However, his article today left me scratching my head. The following paragraph in particular makes no sense to me:
With an increased trust in the overall banking system, the panic demand for money has begun to and should continue to recede. The dramatic drop in output and employment in the U.S. economy will also reduce the demand for money. Reduced demand for money combined with rapid growth in money is a surefire recipe for inflation and higher interest rates. The higher interest rates themselves will also further reduce the demand for money, thereby exacerbating inflationary pressures. It's a catch-22.
Let me try to parse it.
To start, the first sentence doesn't capture the complexity of how the crisis unfolded. "Demand" for money usually means a desire to borrow for the purpose of spending ("spending" includes investment in a business, by the way, and not just consumption). Money demand increases when the economy is growing, and prospects look rosy. And higher demand with fixed supply means higher interest rates.
However, this bears no relation to the crisis. People didn't want money so they could spend it. They just wanted to move it to a safe place. There was a collective loss of faith in the creditworthiness of the financial system. In September 2008, T-bill rates were effectively pinned at zero (there were even some scattered trades at negative yields). That shows just the opposite of a demand for a money. Yields on all risky fixed-income products sky-rocketed, but this wasn't because of a sudden spike in the demand to borrow. It was due to a belief that defaults were imminent. That's a big difference.
The Fed's response, of course, was to devise a number of programs to flood the market with money as a way to induce investors to buy the risky products again. The flood of money hasn't worked all that well actually. Other things have. What brought down the interbank lending rate (i.e. Libor) wasn't so much the flood of money but the government's increasingly explicit guarantee of all of the big banks. What brought down spreads in the agency debenture and agency mortgage market was the Fed's direct purchase program. What brought down credit spreads in the consumer loan market is the Term Asset-Backed Loan Facility (TALF) which basically grants a government subsidy to investors in the form of a free put option.
It's all pretty obvious when you think about it. If you don't want to loan Chrysler money because you think they'll default, you're not going to change your mind just because the Fed is willing to lend you $100MM interest-free to do it. You still have to pay back the Fed after all.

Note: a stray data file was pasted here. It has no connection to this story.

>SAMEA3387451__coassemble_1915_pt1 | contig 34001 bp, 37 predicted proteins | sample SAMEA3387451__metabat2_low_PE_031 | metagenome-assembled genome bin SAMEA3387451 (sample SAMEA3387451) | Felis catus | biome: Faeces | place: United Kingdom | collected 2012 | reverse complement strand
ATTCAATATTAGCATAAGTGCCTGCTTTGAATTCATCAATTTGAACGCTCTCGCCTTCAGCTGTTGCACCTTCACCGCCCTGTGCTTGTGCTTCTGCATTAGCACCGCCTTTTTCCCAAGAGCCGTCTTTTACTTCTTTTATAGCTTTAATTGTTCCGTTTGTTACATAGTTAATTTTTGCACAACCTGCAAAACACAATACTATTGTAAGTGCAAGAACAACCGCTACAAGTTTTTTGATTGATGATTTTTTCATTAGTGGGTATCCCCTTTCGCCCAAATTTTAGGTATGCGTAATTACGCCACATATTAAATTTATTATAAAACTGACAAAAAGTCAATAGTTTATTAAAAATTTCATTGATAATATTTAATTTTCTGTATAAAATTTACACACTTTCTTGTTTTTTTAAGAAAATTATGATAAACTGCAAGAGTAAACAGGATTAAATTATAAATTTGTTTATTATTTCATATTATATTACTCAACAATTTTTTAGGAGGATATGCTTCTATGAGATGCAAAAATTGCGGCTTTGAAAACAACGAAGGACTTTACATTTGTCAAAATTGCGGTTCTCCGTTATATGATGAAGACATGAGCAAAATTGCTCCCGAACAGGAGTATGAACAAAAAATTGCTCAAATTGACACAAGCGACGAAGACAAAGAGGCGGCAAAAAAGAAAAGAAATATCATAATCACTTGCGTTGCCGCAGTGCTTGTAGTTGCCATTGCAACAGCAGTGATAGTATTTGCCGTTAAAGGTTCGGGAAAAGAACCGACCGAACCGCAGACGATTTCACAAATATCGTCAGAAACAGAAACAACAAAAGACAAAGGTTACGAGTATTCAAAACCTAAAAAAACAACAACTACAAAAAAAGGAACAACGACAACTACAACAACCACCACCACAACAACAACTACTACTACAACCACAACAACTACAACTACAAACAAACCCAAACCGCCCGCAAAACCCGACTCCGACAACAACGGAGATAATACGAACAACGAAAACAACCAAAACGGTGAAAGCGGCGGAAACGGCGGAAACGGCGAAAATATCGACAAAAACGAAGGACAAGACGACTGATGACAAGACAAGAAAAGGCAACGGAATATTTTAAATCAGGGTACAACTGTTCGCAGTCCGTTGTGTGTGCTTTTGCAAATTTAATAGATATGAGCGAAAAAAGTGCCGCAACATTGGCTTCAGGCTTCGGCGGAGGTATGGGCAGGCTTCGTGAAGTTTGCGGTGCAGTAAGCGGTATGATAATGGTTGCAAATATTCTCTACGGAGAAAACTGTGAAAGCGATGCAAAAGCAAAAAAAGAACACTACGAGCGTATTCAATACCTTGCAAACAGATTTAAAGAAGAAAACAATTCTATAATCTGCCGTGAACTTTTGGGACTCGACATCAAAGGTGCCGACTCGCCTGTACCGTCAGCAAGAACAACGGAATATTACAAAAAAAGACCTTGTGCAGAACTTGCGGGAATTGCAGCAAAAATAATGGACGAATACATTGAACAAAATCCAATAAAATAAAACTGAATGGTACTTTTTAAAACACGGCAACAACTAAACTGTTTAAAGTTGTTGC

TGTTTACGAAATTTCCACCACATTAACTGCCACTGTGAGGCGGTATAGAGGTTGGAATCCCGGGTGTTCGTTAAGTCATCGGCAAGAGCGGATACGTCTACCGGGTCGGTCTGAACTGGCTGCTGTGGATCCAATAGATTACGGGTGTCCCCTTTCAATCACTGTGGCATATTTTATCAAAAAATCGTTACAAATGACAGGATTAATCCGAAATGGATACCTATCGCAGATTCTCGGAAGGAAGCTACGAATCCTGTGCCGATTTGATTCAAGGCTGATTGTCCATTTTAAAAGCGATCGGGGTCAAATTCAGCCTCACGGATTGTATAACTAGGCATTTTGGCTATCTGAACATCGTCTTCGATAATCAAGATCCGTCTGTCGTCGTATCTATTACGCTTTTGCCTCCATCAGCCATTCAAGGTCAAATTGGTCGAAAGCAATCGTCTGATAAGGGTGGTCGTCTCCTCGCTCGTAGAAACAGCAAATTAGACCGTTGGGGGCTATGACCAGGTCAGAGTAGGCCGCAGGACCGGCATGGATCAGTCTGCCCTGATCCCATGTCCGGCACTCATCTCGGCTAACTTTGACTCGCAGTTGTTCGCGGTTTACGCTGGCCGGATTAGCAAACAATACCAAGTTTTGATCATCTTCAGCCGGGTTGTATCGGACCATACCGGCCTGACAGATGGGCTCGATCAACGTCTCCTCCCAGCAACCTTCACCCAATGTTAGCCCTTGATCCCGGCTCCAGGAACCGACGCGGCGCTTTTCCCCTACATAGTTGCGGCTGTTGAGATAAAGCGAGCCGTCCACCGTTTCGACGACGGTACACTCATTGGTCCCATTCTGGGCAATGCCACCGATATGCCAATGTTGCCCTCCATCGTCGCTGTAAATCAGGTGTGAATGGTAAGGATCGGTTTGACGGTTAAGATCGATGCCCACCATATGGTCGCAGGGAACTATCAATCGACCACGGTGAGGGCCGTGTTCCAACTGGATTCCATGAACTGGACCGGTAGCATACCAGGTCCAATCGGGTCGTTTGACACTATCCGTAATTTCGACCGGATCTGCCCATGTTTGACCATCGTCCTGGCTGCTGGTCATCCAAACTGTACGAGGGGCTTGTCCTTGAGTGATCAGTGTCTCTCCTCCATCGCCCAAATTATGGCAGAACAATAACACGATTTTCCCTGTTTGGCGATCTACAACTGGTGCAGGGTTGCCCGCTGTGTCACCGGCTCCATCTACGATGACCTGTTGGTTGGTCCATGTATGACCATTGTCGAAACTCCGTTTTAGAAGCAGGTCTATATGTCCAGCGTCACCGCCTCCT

Laffer's second sentence is unobjectionable. A recession causes a reduction in the demand for money since business prospects look bleaker and people are more inclined to save money rather than spend it. I should point out that causality works the other way as well. An increase in the desire to save money means less consumption and investment and therefore less economic activity.
The third sentence is completely screwed up. Reduced demand for money is offset by the Fed's increase in the supply of money which lowers the price of money (i.e. the interest rate), which in turn raises the demand for money (since the price is lower). Yes, when the demand rises again (due to the lowered price), the cycle will renew itself. The economy will start growing again, and inflation will start to pick up, but interest rates will be wherever the Fed wants them to be.
Short-term interest rates will go up only if the Fed chooses to raise them (by reducing the money supply) in order to fight inflation. Intermediate-term rates will go up only if the market anticipates that the Fed will raise short-term interest rates. Long-term rates are driven by more complicated factors including risk premia, but let's just say that if the Fed maintains its inflation-fighting credibility, long-term rates will remain moderate.
The fourth sentence in our excerpt starts out ok, but then ends with a completely false statement. Yes, higher interest rates will reduce the demand for money (which had already been raised by lower interest rates and subsequently a growing economy), but this will serve to quash inflation, not stoke it. Higher interest rates do not exacerbate inflation; they do exactly the opposite. They discourage borrowing and spending and encourage saving. They reduce the aggregate demand for goods and services and therefore cause prices to rise less quickly (or even drop). Yes, some economists have theorized that there can be a small short-term cost-push effect on prices in which businesses try to pass on their higher borrowing costs to the consumer, but this isn't real inflation. It is at worst a very short-term and very small effect. At best, it doesn't exist.
Finally, I disagree with Laffer that the Fed is in a Catch-22. A better metaphor is that the Fed is trying to thread a needle. It must aggressively lower the price of money in order to boost aggregate demand for goods and services, but once the economy is safely back on track, it must move quickly to drain the excess liquidity from the system and raise interest rates. If the Fed moves too soon, the economy could be thrown back into recession (this was the Bank of Japan's mistake 10 years ago). If the Fed moves too late, then inflation could get out of hand.